Christmas presents a conundrum to many believers. Do you withdraw from the world and its materialistic excess at this time of year? Or do you lean headlong into the celebration, hoping to sanctify the festivities through your participation?
Given the wide chasm between those two extremes, it’s no wonder that the Christmas holiday can be a cause for division within the church. But some biblical and historical context can help bridge that gap.
It’s Not How You Celebrate, But Why (and Why Not)
Christmas as a holiday was not observed until well after the biblical era. The early church of the New Testament celebrated Jesus’ resurrection, but not His birth. In fact, Christmas was not given any kind of official recognition by the church until the mid-fifth century.
Partly because so many Christmas customs seem to have their roots in paganism, Christians have often been resistant to some of the rituals of the holiday. The Puritans in early America rejected Christmas celebrations altogether. They deliberately worked on December 25 to show their disdain. A law passed in England in 1644 reflected a similar Puritan influence; the law made Christmas Day an official working day.
Christians today are generally not opposed to celebrating Christmas. The holiday itself is nothing, and observing it is not a question of right or wrong. As Paul wrote,
One man regards one day above another, another regards every day alike. Each person must be fully convinced in his own mind. He who observes the day, observes it for the Lord, and he who eats, does so for the Lord, for he gives thanks to God; and he who eats not, for the Lord he does not eat, and gives thanks to God. (Romans 14:5-6)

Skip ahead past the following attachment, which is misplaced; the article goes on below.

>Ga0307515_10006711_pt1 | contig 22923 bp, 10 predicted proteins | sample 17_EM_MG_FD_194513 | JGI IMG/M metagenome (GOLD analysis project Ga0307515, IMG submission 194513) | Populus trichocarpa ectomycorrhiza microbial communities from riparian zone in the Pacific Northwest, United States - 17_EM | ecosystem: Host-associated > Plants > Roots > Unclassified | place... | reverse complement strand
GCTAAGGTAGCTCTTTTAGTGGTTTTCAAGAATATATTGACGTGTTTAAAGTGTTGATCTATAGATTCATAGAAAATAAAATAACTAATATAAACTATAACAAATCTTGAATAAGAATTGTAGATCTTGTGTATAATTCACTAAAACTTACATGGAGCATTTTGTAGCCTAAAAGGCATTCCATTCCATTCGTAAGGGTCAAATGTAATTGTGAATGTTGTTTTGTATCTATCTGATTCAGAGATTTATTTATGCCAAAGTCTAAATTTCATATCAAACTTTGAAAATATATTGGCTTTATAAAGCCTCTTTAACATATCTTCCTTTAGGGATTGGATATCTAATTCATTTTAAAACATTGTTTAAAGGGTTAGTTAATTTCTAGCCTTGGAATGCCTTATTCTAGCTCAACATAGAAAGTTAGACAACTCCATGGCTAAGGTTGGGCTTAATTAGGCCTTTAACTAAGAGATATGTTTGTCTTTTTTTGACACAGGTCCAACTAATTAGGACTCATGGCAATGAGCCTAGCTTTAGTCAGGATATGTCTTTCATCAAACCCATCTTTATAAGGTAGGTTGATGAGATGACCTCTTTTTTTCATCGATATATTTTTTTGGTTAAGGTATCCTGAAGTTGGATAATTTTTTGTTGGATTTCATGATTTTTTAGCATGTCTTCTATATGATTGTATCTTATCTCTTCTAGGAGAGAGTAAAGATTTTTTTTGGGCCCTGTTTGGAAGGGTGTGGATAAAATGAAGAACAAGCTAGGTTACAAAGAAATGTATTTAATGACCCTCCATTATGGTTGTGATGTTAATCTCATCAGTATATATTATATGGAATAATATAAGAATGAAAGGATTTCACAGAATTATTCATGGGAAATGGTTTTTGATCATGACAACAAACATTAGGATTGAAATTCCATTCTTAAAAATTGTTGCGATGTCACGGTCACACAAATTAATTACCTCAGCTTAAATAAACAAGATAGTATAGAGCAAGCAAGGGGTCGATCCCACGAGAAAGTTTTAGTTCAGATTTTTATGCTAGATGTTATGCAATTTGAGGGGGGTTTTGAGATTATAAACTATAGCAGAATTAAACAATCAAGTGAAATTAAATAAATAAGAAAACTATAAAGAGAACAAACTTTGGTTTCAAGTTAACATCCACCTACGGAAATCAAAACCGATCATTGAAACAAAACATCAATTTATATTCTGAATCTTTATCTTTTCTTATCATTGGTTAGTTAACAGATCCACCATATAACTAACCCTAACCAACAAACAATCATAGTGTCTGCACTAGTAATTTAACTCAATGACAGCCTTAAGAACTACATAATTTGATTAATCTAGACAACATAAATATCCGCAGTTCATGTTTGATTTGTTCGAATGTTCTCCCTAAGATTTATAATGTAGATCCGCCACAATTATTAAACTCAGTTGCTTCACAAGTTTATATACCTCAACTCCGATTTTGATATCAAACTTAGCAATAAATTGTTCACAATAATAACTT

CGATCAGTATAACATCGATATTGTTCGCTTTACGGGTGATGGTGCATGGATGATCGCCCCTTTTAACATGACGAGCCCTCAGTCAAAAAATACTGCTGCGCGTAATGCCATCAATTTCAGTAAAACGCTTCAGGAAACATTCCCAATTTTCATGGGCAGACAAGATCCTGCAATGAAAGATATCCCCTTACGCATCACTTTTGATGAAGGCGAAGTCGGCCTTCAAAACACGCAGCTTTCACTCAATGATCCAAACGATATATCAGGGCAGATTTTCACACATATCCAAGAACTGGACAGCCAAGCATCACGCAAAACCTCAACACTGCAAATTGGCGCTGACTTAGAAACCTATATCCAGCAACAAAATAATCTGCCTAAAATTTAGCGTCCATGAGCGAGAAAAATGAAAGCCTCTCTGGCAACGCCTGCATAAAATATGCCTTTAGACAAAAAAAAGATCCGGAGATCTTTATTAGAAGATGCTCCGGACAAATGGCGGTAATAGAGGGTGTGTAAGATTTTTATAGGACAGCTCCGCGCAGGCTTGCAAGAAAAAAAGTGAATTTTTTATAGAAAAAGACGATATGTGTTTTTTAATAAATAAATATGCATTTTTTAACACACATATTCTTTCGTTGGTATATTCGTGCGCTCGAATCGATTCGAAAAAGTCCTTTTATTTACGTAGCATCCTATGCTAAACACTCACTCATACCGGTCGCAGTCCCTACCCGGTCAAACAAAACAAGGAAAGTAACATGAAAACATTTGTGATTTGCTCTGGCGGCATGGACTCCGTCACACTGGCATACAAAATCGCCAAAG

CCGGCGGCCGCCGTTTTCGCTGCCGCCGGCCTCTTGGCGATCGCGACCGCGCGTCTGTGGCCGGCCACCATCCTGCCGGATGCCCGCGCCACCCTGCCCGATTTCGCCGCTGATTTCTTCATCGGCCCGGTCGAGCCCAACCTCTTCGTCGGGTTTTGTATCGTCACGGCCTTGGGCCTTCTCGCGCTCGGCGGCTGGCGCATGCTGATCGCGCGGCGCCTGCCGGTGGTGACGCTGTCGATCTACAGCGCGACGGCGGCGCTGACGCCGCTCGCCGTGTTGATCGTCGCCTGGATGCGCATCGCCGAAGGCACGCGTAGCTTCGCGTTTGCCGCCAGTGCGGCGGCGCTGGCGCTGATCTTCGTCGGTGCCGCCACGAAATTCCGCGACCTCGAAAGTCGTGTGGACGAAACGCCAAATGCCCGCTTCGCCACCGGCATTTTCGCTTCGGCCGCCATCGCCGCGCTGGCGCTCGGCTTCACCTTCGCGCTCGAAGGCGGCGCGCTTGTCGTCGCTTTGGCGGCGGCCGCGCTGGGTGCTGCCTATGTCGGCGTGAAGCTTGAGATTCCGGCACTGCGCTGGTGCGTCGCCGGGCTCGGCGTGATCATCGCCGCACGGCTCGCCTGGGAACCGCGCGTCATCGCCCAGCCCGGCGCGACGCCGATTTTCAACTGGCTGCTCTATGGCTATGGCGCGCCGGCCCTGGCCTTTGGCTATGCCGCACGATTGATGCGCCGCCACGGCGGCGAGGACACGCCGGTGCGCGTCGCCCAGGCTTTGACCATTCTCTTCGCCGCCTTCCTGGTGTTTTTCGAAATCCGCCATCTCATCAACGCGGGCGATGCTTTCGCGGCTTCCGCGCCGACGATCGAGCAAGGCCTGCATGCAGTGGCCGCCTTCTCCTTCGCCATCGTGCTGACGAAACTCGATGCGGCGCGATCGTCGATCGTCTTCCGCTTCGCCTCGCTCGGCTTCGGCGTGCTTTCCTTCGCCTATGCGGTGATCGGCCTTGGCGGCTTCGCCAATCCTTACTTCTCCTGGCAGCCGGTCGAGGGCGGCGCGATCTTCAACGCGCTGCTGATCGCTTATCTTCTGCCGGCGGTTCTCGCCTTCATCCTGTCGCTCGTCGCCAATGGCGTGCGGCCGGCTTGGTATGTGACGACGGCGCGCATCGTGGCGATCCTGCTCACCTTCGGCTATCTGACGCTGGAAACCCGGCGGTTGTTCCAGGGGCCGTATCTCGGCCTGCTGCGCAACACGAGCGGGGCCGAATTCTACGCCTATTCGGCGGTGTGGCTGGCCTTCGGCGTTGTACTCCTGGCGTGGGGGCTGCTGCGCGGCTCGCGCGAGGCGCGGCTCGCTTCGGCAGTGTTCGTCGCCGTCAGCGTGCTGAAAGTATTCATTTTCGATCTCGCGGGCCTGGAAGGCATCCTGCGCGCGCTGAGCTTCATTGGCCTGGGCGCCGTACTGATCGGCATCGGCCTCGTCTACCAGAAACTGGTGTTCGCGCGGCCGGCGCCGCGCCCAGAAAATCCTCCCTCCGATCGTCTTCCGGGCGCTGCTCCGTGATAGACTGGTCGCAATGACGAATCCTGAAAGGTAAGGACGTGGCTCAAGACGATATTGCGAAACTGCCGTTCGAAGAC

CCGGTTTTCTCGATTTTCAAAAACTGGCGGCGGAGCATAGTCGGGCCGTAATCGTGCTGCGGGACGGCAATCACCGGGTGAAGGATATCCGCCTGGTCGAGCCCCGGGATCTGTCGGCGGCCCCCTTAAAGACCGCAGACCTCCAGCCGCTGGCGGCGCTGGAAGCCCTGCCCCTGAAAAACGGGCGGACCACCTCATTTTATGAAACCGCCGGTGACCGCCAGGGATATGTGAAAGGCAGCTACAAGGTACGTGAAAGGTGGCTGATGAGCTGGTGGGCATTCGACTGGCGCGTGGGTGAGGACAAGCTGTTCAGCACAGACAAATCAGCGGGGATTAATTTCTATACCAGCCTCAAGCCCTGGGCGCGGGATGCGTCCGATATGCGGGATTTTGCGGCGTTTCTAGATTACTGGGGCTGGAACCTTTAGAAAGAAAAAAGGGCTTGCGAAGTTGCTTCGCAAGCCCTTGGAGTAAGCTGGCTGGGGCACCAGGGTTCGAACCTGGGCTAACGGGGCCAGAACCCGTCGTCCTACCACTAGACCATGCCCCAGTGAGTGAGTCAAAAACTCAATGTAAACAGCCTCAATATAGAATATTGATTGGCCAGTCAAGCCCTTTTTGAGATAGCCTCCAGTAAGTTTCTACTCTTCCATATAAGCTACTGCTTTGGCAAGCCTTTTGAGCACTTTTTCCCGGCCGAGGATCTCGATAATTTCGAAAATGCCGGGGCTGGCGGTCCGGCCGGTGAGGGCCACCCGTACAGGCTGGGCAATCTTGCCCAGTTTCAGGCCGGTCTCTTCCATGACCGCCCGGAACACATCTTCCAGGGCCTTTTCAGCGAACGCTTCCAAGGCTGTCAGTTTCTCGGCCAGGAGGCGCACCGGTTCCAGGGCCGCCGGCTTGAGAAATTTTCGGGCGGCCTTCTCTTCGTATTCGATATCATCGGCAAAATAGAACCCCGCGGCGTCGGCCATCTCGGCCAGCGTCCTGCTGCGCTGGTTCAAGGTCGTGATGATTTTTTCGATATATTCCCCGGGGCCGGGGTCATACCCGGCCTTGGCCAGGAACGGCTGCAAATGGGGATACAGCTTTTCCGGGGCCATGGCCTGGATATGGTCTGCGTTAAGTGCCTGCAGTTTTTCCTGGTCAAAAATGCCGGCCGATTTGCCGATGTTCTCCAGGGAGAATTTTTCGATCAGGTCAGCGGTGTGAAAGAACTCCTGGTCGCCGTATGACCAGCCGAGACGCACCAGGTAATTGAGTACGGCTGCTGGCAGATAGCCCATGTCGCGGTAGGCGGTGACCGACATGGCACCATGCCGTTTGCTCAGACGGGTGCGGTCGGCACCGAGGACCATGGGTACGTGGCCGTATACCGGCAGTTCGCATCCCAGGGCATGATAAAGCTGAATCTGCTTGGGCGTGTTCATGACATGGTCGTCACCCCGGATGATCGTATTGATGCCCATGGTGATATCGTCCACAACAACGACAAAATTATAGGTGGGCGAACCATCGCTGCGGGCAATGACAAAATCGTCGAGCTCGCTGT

Every day—including Christmas—is a celebration for us who know and love Him.
How we observe Christmas is the central issue. Do we observe it for the Lord’s sake or for our own sinful self-gratification? Do we even think about why and how we celebrate it? That is the heart of the matter. Christmas is an opportunity for us to exalt Jesus Christ. We ought to take advantage of it.
What About Christmas Presents?
Folded into the discussion about how to celebrate Christmas is the matter of Christmas presents. Is it appropriate to give gifts to friends and family? Does that inherently shift the spotlight off of Christ, or can we splurge on loved ones in a way that still honors the Lord?
Christmas is undoubtedly a good time for giving. After all, we are celebrating the greatest gift ever given—God’s Son: “For God so loved the world, that He gave His only begotten Son, that whoever believes in Him should not perish, but have eternal life” (John 3:16).
God’s great Gift was first of all a gift of love to an unworthy world. He gave not because He had to, but because He loves us. And our giving should reflect His love. If we can keep that perspective—especially in the minds of our children—this can be one of the most blessed and enjoyable aspects of the holiday.
It isn’t easy to keep one’s perspective so focused. Christmas has become too commercial, too carefully merchandised, too crassly materialistic to lend itself to teaching any spiritual truth about giving. Every year at Christmas, the buying frenzy gets worse. Have you ever noticed, for example, how much stuff is sold that nobody needs? It doesn’t have any practical use. It just sits there, collecting dust.
Our society is literally filled with the unnecessary, the insignificant, and the meaningless. And people spend a fortune on that kind of junk for Christmas. Why? Often, it is the quickest and easiest way to complete an obligatory Christmas list. What meaning is there in that?
Ask yourself this year if your giving reflects the spirit of Him who gave His best for us—just because He loves us.
(Adapted from The Miracle of Christmas.)